A lot of contentious points still to be hurdled in GPH-MILF peace talks

“What is important to us is that we should have a (Bangsamoro) substate which we ourselves are governing.” – MILF

By MARYA SALAMAT
Bulatlat.com

MANILA – Nearly two months after their last talks, the peace panels of Moro Islamic Liberation Front (MILF) and the Government of the Philippines (GPh) embark this week on their 29th peace talks in Kuala Lumpur, Malaysia. The previous scheduled talks had been a veritable shouting match, sources told Bulatlat.com. The 28th talks ended without the customary joint statement of the two peace panels.

In between this week’s peace talks and the last, the MILF busied itself reaching out to many people, including non-Muslims, in the hope that “this peace process will be owned by everybody,” as the MILF peace panel chairman Mohagher Iqbal told reporters. Iqbal expressed confidence that peace is what everybody wants, hence, promoting, or at least just respecting the peace process, should hopefully be considered as everybody’s responsibility.

Last week, the MILF sponsored a Moro Leaders Assembly in Darapanan, Sultan Kudarat, Maguindanao, attended by thousands of local and foreign Muslims and observers. The assembly has reportedly impressed the participants.

Luwaran.com, MILF’s website, quoted David Gorman, head of the Centre for Humanitarian Dialogue (HDC) and coordinator of the International Contact Group (ICG) overseeing the ceasefire between MILF and GPH: “I was truly impressed with the general assembly. It shows the mandate, legitimacy, and inclusivity of the MILF. It bodes well for the future entity.”


From left to right: MILF’s Datu Michael Mastura, Datu Mohagher Iqbal, Datu Roberto Alonto, at a media dialogue in Quezon City (Photo by Marya Salamat / bulatlat.com)

The MILF and the Moro National Liberation Front (MNLF) have also twice met in the past weeks for convergence dialogues, one in Davao and another on the occasion of the MILF-sponsored Bangsamoro Leaders’ Assembly. They have issued a joint statement last June saying “The MILF and MNLF shall continue to work closer to achieve the Bangsamoro aspiration for justice, freedom and self-determination.”

Yet, despite all these seeming MILF preparations, its peace panel offered only guarded optimism about the outcome of the 29th peace talks with the GPH. Luwaran reported that an official source from the MILF peace panel told them that “while there is some sense of optimism for a breakthrough in the transition arrangement or the road map, the other issues remained very contentious.”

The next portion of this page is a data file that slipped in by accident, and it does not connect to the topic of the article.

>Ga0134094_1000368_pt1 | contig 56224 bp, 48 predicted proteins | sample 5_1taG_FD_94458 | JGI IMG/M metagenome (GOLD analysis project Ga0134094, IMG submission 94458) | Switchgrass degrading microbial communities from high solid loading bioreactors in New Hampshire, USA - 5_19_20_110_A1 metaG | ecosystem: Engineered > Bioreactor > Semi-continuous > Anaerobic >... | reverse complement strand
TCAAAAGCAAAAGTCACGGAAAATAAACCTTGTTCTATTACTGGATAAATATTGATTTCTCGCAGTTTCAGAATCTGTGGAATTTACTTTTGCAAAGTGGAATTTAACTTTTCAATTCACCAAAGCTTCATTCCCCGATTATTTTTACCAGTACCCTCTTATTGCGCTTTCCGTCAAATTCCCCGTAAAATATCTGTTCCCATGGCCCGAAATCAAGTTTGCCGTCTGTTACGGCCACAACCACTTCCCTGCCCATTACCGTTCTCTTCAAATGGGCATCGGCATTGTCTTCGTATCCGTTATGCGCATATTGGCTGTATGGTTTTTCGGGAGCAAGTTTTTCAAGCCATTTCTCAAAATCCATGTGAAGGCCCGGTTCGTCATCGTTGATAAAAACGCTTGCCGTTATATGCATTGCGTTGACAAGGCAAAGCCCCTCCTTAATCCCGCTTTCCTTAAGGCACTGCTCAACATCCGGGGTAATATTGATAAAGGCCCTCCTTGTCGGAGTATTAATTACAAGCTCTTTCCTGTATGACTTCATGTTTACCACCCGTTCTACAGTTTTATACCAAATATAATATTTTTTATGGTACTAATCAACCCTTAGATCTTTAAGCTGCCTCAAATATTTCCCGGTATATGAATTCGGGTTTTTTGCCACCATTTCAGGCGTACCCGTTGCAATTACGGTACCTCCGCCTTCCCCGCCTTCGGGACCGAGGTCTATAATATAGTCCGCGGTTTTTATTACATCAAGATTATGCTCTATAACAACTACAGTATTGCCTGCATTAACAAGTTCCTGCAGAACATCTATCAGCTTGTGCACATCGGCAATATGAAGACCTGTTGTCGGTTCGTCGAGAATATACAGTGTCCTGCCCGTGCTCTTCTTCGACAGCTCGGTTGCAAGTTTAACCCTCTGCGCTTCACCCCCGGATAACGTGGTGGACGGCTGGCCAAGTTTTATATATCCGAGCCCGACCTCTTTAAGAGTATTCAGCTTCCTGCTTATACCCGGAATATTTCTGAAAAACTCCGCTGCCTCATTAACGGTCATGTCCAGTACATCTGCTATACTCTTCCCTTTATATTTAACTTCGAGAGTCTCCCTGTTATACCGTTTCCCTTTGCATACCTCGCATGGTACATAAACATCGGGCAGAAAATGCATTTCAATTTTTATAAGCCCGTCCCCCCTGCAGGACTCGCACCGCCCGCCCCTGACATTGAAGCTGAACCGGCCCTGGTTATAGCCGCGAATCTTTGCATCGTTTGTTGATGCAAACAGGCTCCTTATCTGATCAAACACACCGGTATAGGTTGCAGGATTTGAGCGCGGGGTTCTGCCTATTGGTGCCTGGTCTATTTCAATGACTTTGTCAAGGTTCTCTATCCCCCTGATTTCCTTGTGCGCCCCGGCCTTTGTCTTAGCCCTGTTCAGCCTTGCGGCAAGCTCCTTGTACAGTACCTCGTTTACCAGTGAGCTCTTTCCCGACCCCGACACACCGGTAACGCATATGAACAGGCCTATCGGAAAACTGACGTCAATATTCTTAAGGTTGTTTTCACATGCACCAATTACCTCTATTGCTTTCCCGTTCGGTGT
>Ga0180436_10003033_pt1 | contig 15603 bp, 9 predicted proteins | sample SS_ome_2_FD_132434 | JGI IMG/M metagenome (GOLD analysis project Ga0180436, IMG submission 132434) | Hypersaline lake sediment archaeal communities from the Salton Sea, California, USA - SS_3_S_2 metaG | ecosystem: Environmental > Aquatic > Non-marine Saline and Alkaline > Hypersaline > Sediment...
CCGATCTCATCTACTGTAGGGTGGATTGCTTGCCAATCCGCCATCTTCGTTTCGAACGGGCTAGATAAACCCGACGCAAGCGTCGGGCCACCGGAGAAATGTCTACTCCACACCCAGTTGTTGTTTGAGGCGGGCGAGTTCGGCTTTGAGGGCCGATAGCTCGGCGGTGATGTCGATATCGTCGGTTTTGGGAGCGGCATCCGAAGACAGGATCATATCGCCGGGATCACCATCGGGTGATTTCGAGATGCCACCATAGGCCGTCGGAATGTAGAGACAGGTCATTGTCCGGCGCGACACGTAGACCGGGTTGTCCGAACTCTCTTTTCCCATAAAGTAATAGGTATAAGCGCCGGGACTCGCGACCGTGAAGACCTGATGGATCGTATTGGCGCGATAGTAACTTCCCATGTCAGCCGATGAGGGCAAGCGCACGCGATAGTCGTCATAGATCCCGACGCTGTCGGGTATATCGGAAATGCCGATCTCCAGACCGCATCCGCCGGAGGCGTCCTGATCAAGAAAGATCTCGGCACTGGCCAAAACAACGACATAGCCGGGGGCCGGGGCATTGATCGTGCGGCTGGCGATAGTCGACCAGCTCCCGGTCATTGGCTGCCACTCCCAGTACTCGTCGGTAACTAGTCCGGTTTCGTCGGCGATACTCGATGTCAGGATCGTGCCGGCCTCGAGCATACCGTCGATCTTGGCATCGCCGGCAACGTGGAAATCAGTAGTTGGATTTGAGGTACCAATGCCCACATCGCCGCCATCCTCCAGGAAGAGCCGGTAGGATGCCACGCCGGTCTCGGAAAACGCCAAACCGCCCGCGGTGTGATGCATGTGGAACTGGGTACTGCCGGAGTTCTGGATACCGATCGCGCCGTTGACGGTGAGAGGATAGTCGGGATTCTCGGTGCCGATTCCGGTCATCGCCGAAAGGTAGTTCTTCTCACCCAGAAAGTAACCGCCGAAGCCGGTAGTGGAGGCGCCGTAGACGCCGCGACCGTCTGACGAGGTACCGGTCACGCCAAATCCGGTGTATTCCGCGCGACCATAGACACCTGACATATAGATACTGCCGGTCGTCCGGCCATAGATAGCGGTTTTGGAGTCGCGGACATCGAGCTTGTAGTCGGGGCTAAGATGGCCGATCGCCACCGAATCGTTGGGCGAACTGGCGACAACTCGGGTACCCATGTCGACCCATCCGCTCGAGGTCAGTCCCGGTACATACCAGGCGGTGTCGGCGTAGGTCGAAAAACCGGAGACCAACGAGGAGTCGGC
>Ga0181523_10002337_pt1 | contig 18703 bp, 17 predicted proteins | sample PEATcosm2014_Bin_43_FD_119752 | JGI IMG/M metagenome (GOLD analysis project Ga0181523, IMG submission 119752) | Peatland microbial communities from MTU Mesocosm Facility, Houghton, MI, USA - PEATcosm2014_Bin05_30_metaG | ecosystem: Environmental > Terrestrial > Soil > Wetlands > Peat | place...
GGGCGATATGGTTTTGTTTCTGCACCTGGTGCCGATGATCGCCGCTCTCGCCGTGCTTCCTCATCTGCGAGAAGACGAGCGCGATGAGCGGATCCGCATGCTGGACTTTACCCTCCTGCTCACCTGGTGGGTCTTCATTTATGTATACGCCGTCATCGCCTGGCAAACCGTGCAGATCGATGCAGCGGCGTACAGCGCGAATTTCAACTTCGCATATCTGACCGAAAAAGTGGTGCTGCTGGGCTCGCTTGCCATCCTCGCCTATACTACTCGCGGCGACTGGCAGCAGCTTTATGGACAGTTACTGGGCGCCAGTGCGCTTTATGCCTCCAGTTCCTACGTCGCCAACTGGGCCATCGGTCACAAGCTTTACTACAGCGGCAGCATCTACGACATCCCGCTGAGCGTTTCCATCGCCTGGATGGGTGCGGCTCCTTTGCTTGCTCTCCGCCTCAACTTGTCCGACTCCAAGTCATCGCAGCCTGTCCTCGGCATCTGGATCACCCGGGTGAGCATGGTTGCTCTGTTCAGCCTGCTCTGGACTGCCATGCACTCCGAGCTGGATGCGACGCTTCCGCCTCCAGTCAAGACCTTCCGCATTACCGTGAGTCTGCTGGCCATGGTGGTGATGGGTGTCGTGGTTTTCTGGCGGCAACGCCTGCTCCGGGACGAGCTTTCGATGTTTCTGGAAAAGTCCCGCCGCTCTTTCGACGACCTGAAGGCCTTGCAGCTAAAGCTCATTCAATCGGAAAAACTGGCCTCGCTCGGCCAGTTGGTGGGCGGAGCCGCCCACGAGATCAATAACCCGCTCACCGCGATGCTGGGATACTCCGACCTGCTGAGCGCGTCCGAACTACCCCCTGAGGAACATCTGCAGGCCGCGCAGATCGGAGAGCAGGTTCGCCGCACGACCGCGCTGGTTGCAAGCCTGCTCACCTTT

“Anything can still happen,” the official source reportedly said, adding that real negotiation is never easy.

Numerous contentious points

Expected to top the talks’ agenda are the issues of Interim arrangement, power-sharing, wealth-sharing, territory, normalization, basic law, and constitutional issues. But as in past sessions of the peace negotiations, it is expected that both the MILF and government peace panels will raise other agenda for discussion.

Based on the explanation offered by MILF’s Datu Roberto “Bobby” Alonto in their dialogue with the media in Quezon City last month, “What we have signed in the 27th exploratory talks in Kuala Lumpur in April are 10 decision points where we agreed on what we should be agreeing about.” Fleshing out the topics listed there would spell the difference between producing a signed peace accord or not.

Contrary to the pronouncement of the Aquino government that the MILF-GPH peace talks are nearing conclusion soon, with a signed accord, an MILF peace panel senior member said they have not yet reached the stage of “ripening of the peace process,” or the stage when the parties are ready to sign. And it is not because they themselves wanted to prolong the talks.

“What is important to us is that we should have a (Bangsamoro) substate which we ourselves are governing,” Iqbal told reporters in the media dialogue. Their proposals of basically letting themselves live according to their own culture and history “need a Bangsamoro state or land,” said Prof. Michael Mastura, senior peace panel member of the MILF.

The group has made it clear numerous times though that they will not submit to a setup like ARMM (Autonomous Region of Muslim Mindanao), which, they clarified, is really “not a negotiated political settlement.” They explained that there had been no space for genuine Moro self-rule in ARMM ever since the peace agreement between the MNLF and (then) GRP stipulated that in cases of conflict between interpretation of autonomy laws and the Philippine Constitution, the latter would override the former.

So far, the MILF and the GPH panels, according to Iqbal, have agreed that the “GPH will not raise the issue of Constitutionality and the MILF will not raise the issue of independence.” The two peace panels “have no consensus that their peace process is within the framework of the Philippine Constitution.” A consensus or the lack of it leaves the proposed concept of Bangsamoro “substate” hanging. ()

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